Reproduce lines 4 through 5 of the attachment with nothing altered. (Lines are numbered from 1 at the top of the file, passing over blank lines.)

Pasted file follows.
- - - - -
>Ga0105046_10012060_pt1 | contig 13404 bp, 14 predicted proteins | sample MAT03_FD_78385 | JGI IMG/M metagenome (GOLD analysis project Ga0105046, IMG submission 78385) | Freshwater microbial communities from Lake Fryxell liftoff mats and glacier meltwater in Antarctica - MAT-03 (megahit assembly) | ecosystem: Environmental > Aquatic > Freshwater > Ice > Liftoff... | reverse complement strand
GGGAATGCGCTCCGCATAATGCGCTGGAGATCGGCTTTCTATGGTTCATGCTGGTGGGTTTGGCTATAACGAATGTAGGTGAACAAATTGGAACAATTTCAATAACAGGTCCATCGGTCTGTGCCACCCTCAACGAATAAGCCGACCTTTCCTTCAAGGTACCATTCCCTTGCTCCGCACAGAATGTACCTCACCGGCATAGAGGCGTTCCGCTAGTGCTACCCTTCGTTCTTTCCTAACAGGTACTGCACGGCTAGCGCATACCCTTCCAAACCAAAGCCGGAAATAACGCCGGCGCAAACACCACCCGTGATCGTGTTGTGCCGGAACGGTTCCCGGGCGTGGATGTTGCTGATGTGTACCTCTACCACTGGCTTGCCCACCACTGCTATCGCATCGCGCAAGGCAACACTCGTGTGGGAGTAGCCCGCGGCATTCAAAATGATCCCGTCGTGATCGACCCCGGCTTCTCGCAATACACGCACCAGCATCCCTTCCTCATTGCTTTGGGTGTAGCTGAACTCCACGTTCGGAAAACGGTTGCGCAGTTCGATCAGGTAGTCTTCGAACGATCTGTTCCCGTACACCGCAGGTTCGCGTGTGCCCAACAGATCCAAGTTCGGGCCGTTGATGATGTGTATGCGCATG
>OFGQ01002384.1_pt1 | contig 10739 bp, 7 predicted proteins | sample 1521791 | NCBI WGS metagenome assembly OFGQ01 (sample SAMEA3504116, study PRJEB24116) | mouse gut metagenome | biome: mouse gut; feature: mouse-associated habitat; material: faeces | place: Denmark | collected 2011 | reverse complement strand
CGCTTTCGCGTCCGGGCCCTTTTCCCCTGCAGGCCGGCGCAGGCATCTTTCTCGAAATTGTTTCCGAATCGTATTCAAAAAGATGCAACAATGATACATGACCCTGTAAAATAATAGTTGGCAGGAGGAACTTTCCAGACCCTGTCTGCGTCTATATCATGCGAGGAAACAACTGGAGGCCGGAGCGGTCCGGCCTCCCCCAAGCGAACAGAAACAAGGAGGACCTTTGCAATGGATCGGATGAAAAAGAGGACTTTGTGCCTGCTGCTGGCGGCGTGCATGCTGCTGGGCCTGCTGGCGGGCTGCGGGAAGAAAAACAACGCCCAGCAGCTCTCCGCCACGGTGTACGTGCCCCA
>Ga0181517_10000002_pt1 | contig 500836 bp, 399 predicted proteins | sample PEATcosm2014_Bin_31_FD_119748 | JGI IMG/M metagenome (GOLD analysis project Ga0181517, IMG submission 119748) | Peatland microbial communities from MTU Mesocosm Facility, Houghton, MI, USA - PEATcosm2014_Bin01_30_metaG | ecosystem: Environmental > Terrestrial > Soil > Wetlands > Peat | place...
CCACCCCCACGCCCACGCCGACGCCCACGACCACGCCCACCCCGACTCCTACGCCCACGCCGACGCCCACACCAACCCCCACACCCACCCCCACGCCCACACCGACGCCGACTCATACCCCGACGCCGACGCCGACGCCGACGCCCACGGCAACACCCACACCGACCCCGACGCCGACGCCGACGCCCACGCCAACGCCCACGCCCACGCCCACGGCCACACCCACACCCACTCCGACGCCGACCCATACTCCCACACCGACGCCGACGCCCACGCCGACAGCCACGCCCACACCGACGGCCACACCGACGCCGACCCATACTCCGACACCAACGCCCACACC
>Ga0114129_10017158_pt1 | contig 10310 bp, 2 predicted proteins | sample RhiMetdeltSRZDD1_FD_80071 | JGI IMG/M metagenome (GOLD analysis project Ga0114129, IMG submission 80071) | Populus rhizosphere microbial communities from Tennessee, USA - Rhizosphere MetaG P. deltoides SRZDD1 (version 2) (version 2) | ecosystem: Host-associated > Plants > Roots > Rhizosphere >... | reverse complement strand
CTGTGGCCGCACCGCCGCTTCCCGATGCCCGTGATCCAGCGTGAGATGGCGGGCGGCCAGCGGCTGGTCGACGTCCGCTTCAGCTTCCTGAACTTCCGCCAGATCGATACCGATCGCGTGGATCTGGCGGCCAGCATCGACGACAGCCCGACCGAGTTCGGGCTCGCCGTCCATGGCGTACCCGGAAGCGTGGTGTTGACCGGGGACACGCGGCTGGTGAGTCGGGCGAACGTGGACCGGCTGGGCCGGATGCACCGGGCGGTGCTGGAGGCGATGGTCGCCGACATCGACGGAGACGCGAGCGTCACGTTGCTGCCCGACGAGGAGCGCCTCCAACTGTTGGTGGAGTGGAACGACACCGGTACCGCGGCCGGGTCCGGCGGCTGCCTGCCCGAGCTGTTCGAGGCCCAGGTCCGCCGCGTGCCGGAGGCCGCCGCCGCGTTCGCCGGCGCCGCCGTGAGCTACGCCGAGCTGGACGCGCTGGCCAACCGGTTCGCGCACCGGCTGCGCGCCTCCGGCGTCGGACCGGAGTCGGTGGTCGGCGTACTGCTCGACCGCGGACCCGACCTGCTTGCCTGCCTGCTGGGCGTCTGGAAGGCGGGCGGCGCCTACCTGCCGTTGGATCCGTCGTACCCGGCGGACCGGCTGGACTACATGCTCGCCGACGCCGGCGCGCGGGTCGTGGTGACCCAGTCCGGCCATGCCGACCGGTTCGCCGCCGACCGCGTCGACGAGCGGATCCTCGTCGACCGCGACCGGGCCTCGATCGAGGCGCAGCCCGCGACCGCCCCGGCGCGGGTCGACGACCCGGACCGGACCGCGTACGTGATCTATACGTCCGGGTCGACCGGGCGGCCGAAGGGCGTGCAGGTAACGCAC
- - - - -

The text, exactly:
CGCTTTCGCGTCCGGGCCCTTTTCCCCTGCAGGCCGGCGCAGGCATCTTTCTCGAAATTGTTTCCGAATCGTATTCAAAAAGATGCAACAATGATACATGACCCTGTAAAATAATAGTTGGCAGGAGGAACTTTCCAGACCCTGTCTGCGTCTATATCATGCGAGGAAACAACTGGAGGCCGGAGCGGTCCGGCCTCCCCCAAGCGAACAGAAACAAGGAGGACCTTTGCAATGGATCGGATGAAAAAGAGGACTTTGTGCCTGCTGCTGGCGGCGTGCATGCTGCTGGGCCTGCTGGCGGGCTGCGGGAAGAAAAACAACGCCCAGCAGCTCTCCGCCACGGTGTACGTGCCCCA
>Ga0181517_10000002_pt1 | contig 500836 bp, 399 predicted proteins | sample PEATcosm2014_Bin_31_FD_119748 | JGI IMG/M metagenome (GOLD analysis project Ga0181517, IMG submission 119748) | Peatland microbial communities from MTU Mesocosm Facility, Houghton, MI, USA - PEATcosm2014_Bin01_30_metaG | ecosystem: Environmental > Terrestrial > Soil > Wetlands > Peat | place...